Church Newsletters
 
Oh, dear. A bit of space at the bottom of this page. That can only mean yet another cringe-making selection of genuine bloopers from church newsletters and bulletins:-
 
Ladies, don’t forget the rummage sale. It’s a chance to get rid of those things not worth keeping around the house. Don’t forget your husbands.
 
Barbara remains in the hospital and needs blood donors for more transfusions. She is also having trouble sleeping and requests tapes of Pastor Jack’s sermons.
 
Next Sunday Mrs. Vinson will be soloist for the morning service. The pastor will then speak on ‘It’s a Terrible Experience.’
 
 
Have You a Nutter in Your Family? - by Roger Smethers
 
Some time ago I submitted an article to the BFHG Journal in which I described the potential usefulness of placing letters in newspapers distributed in areas where one’s ancestors had lived. Following my letter to the Clitheroe Advertiser, one of the several responses I received was from a couple living in a small village on the edge of the Forest of Bowland. Their name, Howard, was certainly of interest to me, though at the time the relationship was not known. I said that the next time I was up that way, I would try to call on them. That time duly arrived. We were staying at a rural hotel a short walk from where another ancestral family had lived; this was not deliberately chosen, but a pleasant bonus. But back to the Howards. We reached their village, having received directions to their farm, but we could not find it. As the lane was uncomfortably narrow, my wife drove on, looking for a place to turn around. Voila! There was an old house being renovated and, surely, there would be someone who knew the farm we sought. I introduced myself to the very large chap who came to the door. He certainly knew the farm we were after and said, “You must have passed it already; it’s just down in the dip. So you’re related to Jim? He’s a very nice chap, but do you know that his wife’s a nutter?”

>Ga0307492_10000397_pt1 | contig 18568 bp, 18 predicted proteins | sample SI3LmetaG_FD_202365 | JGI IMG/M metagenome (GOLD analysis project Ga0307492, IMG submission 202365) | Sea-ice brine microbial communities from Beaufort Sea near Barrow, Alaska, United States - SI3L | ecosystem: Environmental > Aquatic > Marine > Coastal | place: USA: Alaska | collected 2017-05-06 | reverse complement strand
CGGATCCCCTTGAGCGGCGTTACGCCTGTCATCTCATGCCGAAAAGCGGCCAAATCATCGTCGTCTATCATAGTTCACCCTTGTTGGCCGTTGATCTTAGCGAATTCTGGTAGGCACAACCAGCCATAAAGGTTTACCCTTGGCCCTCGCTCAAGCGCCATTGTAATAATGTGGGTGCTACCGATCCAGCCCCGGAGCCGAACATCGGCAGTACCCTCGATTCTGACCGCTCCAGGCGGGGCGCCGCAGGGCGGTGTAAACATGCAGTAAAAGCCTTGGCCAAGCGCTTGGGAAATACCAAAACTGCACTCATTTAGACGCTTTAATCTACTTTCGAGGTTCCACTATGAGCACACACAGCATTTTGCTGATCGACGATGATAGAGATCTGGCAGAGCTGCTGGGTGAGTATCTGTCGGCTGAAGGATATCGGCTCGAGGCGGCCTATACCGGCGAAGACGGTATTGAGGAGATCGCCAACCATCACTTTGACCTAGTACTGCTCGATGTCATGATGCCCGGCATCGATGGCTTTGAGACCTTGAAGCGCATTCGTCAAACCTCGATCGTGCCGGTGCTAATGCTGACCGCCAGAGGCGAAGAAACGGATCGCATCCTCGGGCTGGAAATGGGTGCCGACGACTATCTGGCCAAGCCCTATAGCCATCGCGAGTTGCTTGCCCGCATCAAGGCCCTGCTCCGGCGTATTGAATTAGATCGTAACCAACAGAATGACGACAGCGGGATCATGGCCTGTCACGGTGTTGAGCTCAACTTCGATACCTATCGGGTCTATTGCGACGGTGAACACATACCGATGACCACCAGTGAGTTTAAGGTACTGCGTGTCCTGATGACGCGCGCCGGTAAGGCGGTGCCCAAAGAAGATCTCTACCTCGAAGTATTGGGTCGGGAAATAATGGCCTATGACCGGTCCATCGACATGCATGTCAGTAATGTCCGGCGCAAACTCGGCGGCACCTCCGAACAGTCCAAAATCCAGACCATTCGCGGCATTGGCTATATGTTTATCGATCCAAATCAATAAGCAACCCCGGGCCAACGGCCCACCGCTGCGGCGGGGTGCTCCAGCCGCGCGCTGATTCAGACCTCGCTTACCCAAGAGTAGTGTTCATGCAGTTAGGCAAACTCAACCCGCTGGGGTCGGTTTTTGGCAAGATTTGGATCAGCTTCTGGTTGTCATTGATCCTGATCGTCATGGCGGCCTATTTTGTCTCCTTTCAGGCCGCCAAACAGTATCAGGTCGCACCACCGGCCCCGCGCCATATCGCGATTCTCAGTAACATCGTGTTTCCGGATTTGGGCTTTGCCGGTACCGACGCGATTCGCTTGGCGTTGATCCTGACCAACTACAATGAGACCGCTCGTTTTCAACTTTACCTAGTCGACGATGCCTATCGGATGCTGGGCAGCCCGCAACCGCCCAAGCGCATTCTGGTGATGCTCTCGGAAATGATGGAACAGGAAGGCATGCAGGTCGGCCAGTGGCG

Now, what should one say in this situation? I couldn’t think of anything; so I believe I just nodded and grunted, then thanked him and went off to visit the Howards. We decided not to mention what had just transpired up the road. Less than a minute later we were introducing ourselves to our new relatives and viewing their home. All the time I had in my mind this ‘nutter’ business. Then, without any prompt from me, Jean told us that her maiden name was Nutter with a capital N, and that her family had always passed on the belief that Alice Nutter, one of the ‘Pendle Witches’, was an ancestor. The Pendle Witches were thirteen men and women who were charged at Preston in 1612 of murdering seventeen people by witchcraft. Ten were hanged, one of whom was Alice.
 
My connection with Alice is a very tenuous and unlikely one, but it would be quite something to have a genuine witch in the family!
 
 
In Memoriam
 
Since the last edition of the Journal appeared in July, the Group has suffered the loss of three valuable members:
 
Val Banks It was with great sorrow that we heard of the death of Val Banks early in September. Val was a member of the Burntwood Family History Group for many years and made a big contribution towards the running of the Group by selling books and magazines at our monthly meetings. We remember her with a smile for everyone and members were very sorry to hear that she had been diagnosed with cancer some years ago. Our thoughts and sympathy go out to her family at this sad time.
 
Jan Green As already recorded elsewhere in this Journal, Jan passed away suddenly in October. Although she had been diagnosed with cancer in July, she was in the last week of her treatment and had been told that the prognosis was excellent for a full recovery. We do not yet know why she died. Jan joined the Group in 2003 and had co-edited the Journal from the May, 2004 issue onward. She was always very pro-active in making the Journal as good a publication as it could possibly be. She was greatly loved by all who knew her, and a tribute to her can be found on our website at www.bfhg.org.uk/P-035.php
 
Stan Fussell Stan was a member of the Group for a number of years but was unable to attend meetings in recent times due to his deteriorating health. He was an active participant in the Group’s activities from the time he joined us and was Chairman for a couple of years before his health enforced his retirement. Stan was a great character with a good sense of humour even when he must have been suffering from his ailments. The condolences of the Committee and all members who knew Stan go to his widow Betty and the rest of their family in their sad loss.
 
 
A Hundred-Year Wait for Consecration - submitted by Alan Betts from an article in the Cannock Chase Post